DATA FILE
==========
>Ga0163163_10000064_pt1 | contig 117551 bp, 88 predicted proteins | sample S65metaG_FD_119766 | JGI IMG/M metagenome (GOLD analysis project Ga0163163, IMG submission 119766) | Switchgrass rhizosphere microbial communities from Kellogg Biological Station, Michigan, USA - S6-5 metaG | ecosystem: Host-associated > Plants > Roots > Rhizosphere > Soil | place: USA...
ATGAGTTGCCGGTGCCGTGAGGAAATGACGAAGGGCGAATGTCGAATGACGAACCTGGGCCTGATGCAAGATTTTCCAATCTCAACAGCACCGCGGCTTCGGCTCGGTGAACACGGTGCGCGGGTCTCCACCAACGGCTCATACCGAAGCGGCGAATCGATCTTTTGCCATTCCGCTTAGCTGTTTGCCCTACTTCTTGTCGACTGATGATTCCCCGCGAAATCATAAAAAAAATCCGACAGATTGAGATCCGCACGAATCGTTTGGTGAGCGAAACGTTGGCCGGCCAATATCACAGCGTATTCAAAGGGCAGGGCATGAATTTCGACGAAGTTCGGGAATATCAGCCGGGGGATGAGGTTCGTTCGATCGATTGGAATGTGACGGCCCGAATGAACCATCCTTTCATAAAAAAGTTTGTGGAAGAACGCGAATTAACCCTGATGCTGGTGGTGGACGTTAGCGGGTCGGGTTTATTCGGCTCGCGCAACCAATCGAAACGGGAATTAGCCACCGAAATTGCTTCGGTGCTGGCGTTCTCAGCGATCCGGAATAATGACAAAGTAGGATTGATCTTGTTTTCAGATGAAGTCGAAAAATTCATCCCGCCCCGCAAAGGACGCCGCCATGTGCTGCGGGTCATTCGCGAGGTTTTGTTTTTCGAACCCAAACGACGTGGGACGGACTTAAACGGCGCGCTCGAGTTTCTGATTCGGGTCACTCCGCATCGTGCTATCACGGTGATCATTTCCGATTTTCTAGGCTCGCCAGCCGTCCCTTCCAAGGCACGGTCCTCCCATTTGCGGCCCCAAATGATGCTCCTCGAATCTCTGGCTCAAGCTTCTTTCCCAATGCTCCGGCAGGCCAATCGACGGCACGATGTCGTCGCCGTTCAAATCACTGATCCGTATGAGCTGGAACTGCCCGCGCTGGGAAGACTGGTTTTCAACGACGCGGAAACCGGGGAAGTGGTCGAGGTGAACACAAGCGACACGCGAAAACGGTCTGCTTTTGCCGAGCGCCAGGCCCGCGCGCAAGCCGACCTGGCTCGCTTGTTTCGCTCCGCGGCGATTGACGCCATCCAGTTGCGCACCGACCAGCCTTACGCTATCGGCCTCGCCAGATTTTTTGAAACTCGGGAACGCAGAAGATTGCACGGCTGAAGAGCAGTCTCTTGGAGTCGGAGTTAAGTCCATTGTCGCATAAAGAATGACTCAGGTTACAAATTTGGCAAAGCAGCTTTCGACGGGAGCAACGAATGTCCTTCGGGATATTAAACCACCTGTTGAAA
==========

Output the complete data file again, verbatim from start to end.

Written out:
>Ga0163163_10000064_pt1 | contig 117551 bp, 88 predicted proteins | sample S65metaG_FD_119766 | JGI IMG/M metagenome (GOLD analysis project Ga0163163, IMG submission 119766) | Switchgrass rhizosphere microbial communities from Kellogg Biological Station, Michigan, USA - S6-5 metaG | ecosystem: Host-associated > Plants > Roots > Rhizosphere > Soil | place: USA...
ATGAGTTGCCGGTGCCGTGAGGAAATGACGAAGGGCGAATGTCGAATGACGAACCTGGGCCTGATGCAAGATTTTCCAATCTCAACAGCACCGCGGCTTCGGCTCGGTGAACACGGTGCGCGGGTCTCCACCAACGGCTCATACCGAAGCGGCGAATCGATCTTTTGCCATTCCGCTTAGCTGTTTGCCCTACTTCTTGTCGACTGATGATTCCCCGCGAAATCATAAAAAAAATCCGACAGATTGAGATCCGCACGAATCGTTTGGTGAGCGAAACGTTGGCCGGCCAATATCACAGCGTATTCAAAGGGCAGGGCATGAATTTCGACGAAGTTCGGGAATATCAGCCGGGGGATGAGGTTCGTTCGATCGATTGGAATGTGACGGCCCGAATGAACCATCCTTTCATAAAAAAGTTTGTGGAAGAACGCGAATTAACCCTGATGCTGGTGGTGGACGTTAGCGGGTCGGGTTTATTCGGCTCGCGCAACCAATCGAAACGGGAATTAGCCACCGAAATTGCTTCGGTGCTGGCGTTCTCAGCGATCCGGAATAATGACAAAGTAGGATTGATCTTGTTTTCAGATGAAGTCGAAAAATTCATCCCGCCCCGCAAAGGACGCCGCCATGTGCTGCGGGTCATTCGCGAGGTTTTGTTTTTCGAACCCAAACGACGTGGGACGGACTTAAACGGCGCGCTCGAGTTTCTGATTCGGGTCACTCCGCATCGTGCTATCACGGTGATCATTTCCGATTTTCTAGGCTCGCCAGCCGTCCCTTCCAAGGCACGGTCCTCCCATTTGCGGCCCCAAATGATGCTCCTCGAATCTCTGGCTCAAGCTTCTTTCCCAATGCTCCGGCAGGCCAATCGACGGCACGATGTCGTCGCCGTTCAAATCACTGATCCGTATGAGCTGGAACTGCCCGCGCTGGGAAGACTGGTTTTCAACGACGCGGAAACCGGGGAAGTGGTCGAGGTGAACACAAGCGACACGCGAAAACGGTCTGCTTTTGCCGAGCGCCAGGCCCGCGCGCAAGCCGACCTGGCTCGCTTGTTTCGCTCCGCGGCGATTGACGCCATCCAGTTGCGCACCGACCAGCCTTACGCTATCGGCCTCGCCAGATTTTTTGAAACTCGGGAACGCAGAAGATTGCACGGCTGAAGAGCAGTCTCTTGGAGTCGGAGTTAAGTCCATTGTCGCATAAAGAATGACTCAGGTTACAAATTTGGCAAAGCAGCTTTCGACGGGAGCAACGAATGTCCTTCGGGATATTAAACCACCTGTTGAAA